Research Article | Published:

Faraday and Austria*

Nature volume 128, pages 351352 (29 August 1931) | Download Citation

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Abstract

IN the autumn of the year 1814, towards the end of the Napoleonic drama, a travelling coach wended its way southwards over the picturesque mountain roads of the Austrian Tyrol. Its three occupants were the celebrated Sir Humphry Davy, his haughty wife, and a modest young man who played the part of a scientific assistant, and also, but with suppressed reluctance, that of valet. Waterfalls thundered down into the valleys, and the eyes of the young man followed them in wonderment. What were his thoughts? Deeply religious by nature and upbringing, was he simply admiring the works of the Almighty, or had he a glimmering presentiment of the possibility of harnessing these vast sources of energy for the benefit of mankind, to the realisation of which his later discoveries were to supply the key?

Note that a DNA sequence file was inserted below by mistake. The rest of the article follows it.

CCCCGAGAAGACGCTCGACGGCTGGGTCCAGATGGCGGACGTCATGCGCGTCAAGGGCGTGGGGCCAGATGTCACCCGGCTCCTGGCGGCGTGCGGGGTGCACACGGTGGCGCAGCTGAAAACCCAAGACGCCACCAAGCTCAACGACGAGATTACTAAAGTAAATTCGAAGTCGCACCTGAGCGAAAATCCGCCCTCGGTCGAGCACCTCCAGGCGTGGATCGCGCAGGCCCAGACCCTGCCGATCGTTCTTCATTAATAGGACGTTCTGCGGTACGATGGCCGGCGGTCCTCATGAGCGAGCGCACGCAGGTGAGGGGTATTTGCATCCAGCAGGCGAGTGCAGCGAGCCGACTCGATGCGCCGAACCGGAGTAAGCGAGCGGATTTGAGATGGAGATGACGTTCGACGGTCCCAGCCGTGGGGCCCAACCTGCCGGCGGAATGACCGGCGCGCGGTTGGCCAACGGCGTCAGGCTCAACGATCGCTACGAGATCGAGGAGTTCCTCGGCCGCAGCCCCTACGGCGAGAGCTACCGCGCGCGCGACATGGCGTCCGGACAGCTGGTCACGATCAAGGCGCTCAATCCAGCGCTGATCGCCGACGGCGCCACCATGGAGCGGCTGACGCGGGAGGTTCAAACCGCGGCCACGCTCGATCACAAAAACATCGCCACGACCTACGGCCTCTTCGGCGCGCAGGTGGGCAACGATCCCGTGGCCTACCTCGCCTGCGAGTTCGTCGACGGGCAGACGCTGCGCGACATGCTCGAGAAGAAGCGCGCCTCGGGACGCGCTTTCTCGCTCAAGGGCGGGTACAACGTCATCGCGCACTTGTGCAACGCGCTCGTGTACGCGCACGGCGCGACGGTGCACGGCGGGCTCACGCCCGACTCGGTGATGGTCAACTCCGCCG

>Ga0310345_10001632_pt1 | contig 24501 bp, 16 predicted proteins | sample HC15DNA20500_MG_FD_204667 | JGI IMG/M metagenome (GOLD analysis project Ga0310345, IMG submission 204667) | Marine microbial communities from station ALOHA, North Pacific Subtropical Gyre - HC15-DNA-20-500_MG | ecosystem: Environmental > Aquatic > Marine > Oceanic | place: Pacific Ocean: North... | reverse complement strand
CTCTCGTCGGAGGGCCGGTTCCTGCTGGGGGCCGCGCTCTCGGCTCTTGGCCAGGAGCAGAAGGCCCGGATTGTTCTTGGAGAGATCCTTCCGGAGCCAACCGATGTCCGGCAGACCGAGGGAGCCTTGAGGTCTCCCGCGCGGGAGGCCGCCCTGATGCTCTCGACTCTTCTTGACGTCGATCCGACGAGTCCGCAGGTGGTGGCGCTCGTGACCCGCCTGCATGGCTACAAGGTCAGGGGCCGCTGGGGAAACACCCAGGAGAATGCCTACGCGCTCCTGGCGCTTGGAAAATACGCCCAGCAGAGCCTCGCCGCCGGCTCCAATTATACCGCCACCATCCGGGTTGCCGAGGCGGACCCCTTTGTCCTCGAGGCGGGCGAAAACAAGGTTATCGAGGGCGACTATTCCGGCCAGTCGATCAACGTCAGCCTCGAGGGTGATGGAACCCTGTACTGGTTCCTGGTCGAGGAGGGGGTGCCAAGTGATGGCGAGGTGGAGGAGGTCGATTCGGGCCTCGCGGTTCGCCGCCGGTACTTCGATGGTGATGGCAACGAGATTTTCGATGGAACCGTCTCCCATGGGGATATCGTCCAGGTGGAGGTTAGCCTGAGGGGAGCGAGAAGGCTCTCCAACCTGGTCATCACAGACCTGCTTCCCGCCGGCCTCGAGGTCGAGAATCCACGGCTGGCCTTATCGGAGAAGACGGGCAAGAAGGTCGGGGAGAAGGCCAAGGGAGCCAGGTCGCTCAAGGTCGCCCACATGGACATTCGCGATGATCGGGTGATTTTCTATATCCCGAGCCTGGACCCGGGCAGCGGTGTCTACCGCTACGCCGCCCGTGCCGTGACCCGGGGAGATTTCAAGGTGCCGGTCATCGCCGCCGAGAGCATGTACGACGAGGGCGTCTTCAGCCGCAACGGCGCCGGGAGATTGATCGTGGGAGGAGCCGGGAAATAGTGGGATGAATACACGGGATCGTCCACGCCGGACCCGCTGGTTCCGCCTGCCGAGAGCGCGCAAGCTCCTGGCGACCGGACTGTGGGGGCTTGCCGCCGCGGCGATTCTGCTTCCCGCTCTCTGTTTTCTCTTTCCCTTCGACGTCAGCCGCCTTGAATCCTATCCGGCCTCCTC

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Affiliations

  1. Institut für Radiumforschung, Vienna.

    • KARL PRZIBRAM

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DOI

https://doi.org/10.1038/128351a0

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